• maximizing and integrating the diverse skills of their staff

As  current or future leaders in creative firms, these ‘soft skills’ will be your biggest asset. If you want to be ready, don’t focus on building just your technical skills; focus too on shaping the way you (and your team will) work, lead and manage.

Creative Firms of the Future | Part 2: Change Is Gonna Come

As much as we dream about change and ‘making things better’, most people avoid it like the plague. We choose comfort over progress, especially when it comes to how we run our businesses because change = risk. But the reality is that our economy, workforce, clients and technology are all hurrying us toward having to change our business models. Here’s how…

Org Structure 101

For you non-business majors out there, some business foundation for you.

Historically, many organizations have looked like this – what an MBA might call a functional structure. Many of your firms may look like this, with the Partners at the top, and senior designers heading up silos that may be defined by project type or location.

Or this – a matrix structure. These are more commonly found in larger corporations and may blend project types and geographical silos.

Both of these structures have clear hierarchy and chain of command. They have silos of professional expertise and norms for how information and resources are distributed. While these structures have served us well in the past, external forces are putting pressure on these models, especially for project-based design firms.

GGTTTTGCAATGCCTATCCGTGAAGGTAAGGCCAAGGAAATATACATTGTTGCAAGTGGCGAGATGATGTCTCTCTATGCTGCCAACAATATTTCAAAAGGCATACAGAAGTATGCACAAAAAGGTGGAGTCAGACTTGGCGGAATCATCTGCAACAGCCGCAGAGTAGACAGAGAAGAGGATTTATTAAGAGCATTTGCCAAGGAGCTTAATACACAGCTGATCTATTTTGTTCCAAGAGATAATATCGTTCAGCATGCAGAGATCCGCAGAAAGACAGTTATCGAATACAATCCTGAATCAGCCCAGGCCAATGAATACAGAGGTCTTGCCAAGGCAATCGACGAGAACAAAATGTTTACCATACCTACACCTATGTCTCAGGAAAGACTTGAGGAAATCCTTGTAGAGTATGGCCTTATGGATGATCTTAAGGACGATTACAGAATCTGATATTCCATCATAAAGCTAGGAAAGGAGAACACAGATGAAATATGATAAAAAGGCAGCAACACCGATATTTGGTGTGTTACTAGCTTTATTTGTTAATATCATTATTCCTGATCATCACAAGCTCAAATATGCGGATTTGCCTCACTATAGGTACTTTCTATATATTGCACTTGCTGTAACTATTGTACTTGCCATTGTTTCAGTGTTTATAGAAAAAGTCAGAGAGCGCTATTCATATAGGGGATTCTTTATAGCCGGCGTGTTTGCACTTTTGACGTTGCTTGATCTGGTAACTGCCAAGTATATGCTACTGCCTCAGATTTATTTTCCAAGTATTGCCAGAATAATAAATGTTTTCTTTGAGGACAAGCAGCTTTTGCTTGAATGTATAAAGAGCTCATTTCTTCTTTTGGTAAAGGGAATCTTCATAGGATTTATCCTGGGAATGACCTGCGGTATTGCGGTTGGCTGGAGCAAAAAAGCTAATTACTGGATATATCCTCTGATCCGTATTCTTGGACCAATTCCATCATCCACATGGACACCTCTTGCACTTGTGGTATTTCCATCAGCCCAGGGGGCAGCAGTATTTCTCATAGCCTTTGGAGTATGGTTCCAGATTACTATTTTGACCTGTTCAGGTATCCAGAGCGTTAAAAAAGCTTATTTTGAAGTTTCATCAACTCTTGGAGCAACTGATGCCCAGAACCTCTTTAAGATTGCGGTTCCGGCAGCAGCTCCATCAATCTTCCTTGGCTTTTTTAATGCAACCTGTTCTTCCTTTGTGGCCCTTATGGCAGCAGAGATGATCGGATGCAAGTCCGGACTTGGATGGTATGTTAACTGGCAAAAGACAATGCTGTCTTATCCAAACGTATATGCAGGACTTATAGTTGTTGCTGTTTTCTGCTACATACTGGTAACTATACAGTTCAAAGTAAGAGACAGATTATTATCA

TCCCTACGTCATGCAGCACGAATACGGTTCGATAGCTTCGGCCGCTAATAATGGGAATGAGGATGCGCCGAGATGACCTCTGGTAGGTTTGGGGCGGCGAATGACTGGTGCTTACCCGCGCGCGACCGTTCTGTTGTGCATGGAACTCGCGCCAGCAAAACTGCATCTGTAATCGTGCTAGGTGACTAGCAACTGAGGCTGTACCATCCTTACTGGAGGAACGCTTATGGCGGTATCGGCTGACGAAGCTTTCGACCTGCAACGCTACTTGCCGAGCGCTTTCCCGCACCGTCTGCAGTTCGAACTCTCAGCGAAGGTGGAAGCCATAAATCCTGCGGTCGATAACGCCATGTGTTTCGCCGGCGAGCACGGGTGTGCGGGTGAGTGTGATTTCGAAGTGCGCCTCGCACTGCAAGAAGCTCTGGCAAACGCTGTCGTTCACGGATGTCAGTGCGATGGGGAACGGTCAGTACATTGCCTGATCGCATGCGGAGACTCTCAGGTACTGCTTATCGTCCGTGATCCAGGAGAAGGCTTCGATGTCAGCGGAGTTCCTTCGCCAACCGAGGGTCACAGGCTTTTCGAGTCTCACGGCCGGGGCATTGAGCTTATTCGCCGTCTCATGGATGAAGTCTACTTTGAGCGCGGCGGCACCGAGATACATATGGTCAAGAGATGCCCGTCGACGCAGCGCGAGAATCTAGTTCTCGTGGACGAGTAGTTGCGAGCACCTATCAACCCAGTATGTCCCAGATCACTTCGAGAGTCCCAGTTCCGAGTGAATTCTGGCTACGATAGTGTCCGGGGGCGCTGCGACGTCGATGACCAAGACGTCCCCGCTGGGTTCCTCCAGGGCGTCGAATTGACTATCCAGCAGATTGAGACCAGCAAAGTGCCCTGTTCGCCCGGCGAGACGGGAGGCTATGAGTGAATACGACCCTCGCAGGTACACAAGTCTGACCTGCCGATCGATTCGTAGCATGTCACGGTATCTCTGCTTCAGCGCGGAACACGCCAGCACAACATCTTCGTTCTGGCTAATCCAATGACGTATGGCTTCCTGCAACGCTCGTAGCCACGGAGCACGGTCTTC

The Forces of Change

Demographics

As the Baby Boomer generation looks to retirement in the next decade, a demographic shift looms. Gen X, at 40 million, is half the size of the Baby Boomers’ 80 million. This disparity means there are half as many experienced professionals to fill the ranks. With fewer managers available, the role of a manager and the skills required to do the job will have to evolve. In addition to being half the size, the leadership and work styles of Gen X are markedly different from their predecessors.

Technology

As I’m sure you’re aware, technology’s rapid development and integration into our work means continuously altering the way we design and manage project teams. Communication and knowledge have become faster, more frequent, and more inclusive. Tech tools are blurring the lines between our professional and personal lives and dismantling the idea of the traditional office environment. For example, firms are increasingly using contract workers to provide flexibility in their services or capabilities. Studio Verde Creative, the firm I mentioned in my last post, is a perfect example.